Some hot peppers are surprisingly easy to grow, in my experience. Like having fresh herbs growing in the backyard, having a robust serrano or jalapeño plant in a pot certainly enlivens my cooking (and pickling!).
Both serranos and jalapeños get hotter as the season progresses and the jalapeños get thin brown scars (see photo at left) and both eventually turn red. They can be very spicy, though I find it really varies. Typically the more scars they have the hotter they are. They also have a rich flavor that adds depth as well as heat to salsas, soups and sauces.
The Czeck black pepper is typically a little less spicy than a jalapeño. It has juicy, thick flesh and thin skin and turns from black to bright red later in the season. It’s great for pickling or salsas, soups, and other dishes.
Cayenne peppers are the spiciest of the four discussed here. They are wonderful pickled and commonly used in hot sauces or dried and ground. You can use them fresh wherever a little heat is needed. They are delicious chopped and mixed with a little butter or aioli and spread on a sandwich. I often use the dried ones by removing the seeds and breaking the pepper into 2 or 3 pieces and sautéing it with whatever vegetable or meat I might be cooking and then removing the pieces. I do the same with curries and pots of beans. The pepper will impart quite a bit of heat but a bit more subtly than by leaving it in the dish.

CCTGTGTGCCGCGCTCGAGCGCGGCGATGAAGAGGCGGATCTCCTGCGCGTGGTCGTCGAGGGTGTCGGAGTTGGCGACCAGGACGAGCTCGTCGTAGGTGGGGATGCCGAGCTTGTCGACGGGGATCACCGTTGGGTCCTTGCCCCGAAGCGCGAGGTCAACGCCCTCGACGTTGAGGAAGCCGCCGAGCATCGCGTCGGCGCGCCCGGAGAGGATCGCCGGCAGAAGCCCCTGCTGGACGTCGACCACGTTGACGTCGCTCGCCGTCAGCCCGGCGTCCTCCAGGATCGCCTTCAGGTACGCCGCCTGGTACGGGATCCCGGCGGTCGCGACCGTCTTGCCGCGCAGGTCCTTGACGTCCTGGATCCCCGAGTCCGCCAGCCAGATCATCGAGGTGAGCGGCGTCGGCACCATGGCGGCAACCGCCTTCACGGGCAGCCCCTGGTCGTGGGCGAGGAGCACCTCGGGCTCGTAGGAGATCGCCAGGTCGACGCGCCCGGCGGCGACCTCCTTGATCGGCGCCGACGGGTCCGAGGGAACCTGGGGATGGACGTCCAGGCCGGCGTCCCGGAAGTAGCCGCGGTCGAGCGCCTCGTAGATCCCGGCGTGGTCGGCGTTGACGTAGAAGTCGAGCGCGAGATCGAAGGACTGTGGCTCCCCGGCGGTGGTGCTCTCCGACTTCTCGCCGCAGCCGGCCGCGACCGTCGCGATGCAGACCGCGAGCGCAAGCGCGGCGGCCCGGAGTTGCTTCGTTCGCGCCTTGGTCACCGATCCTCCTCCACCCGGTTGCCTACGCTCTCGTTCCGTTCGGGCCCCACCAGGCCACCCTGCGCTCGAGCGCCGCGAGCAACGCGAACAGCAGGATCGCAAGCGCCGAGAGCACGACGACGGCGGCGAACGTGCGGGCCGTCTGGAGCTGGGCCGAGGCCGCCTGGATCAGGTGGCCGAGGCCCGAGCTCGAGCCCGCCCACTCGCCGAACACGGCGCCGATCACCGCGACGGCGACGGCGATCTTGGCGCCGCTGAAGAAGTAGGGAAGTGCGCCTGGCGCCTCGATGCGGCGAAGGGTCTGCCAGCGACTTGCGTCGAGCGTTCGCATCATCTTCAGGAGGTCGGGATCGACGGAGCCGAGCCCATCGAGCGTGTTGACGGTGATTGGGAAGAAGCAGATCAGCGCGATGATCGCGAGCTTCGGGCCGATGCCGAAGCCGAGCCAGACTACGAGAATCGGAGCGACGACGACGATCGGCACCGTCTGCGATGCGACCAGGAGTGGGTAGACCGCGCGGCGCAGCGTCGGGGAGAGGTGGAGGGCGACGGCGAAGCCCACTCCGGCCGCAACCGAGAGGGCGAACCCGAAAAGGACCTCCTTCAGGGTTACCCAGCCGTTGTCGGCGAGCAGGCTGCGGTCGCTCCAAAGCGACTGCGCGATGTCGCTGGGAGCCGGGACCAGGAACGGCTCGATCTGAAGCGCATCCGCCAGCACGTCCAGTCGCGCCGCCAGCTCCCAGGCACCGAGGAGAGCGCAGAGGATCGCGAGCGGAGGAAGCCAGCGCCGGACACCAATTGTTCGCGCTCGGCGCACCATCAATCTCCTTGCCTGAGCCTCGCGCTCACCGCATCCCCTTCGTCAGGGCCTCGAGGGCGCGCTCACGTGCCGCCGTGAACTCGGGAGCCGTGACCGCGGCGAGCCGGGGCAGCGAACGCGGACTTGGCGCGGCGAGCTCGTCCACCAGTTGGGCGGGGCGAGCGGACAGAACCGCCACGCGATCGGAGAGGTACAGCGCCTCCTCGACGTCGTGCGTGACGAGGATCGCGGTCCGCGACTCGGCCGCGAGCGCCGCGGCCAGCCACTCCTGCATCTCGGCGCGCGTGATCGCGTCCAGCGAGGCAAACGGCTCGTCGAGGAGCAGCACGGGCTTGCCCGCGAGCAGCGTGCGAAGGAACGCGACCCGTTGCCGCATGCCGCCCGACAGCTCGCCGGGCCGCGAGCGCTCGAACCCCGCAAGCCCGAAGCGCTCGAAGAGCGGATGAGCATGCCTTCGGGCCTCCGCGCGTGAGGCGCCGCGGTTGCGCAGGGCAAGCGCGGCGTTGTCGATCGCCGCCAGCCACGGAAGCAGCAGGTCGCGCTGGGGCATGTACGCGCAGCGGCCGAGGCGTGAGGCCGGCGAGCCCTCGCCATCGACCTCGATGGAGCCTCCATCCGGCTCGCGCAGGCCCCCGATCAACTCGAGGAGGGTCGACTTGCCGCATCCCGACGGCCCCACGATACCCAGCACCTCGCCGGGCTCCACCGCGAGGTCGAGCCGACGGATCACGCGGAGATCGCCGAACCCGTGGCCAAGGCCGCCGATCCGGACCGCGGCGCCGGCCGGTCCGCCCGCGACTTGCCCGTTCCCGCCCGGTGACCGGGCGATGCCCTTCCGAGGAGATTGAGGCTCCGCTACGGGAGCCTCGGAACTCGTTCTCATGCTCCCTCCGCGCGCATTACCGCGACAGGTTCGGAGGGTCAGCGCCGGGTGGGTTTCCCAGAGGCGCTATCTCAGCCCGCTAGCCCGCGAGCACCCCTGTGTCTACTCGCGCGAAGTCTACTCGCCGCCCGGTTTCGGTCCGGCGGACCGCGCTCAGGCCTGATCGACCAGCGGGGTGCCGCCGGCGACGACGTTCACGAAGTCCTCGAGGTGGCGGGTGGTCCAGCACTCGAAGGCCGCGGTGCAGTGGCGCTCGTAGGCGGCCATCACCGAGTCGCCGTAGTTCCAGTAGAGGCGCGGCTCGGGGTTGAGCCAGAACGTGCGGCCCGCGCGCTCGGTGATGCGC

Take care handling all of these peppers but especially the cayennes and be sure to wash your hands well before touching your eyes. All of these peppers keep quite well, often for several weeks in the refrigerator. The cayennes of course can be dried as well and then have a much longer shelf life.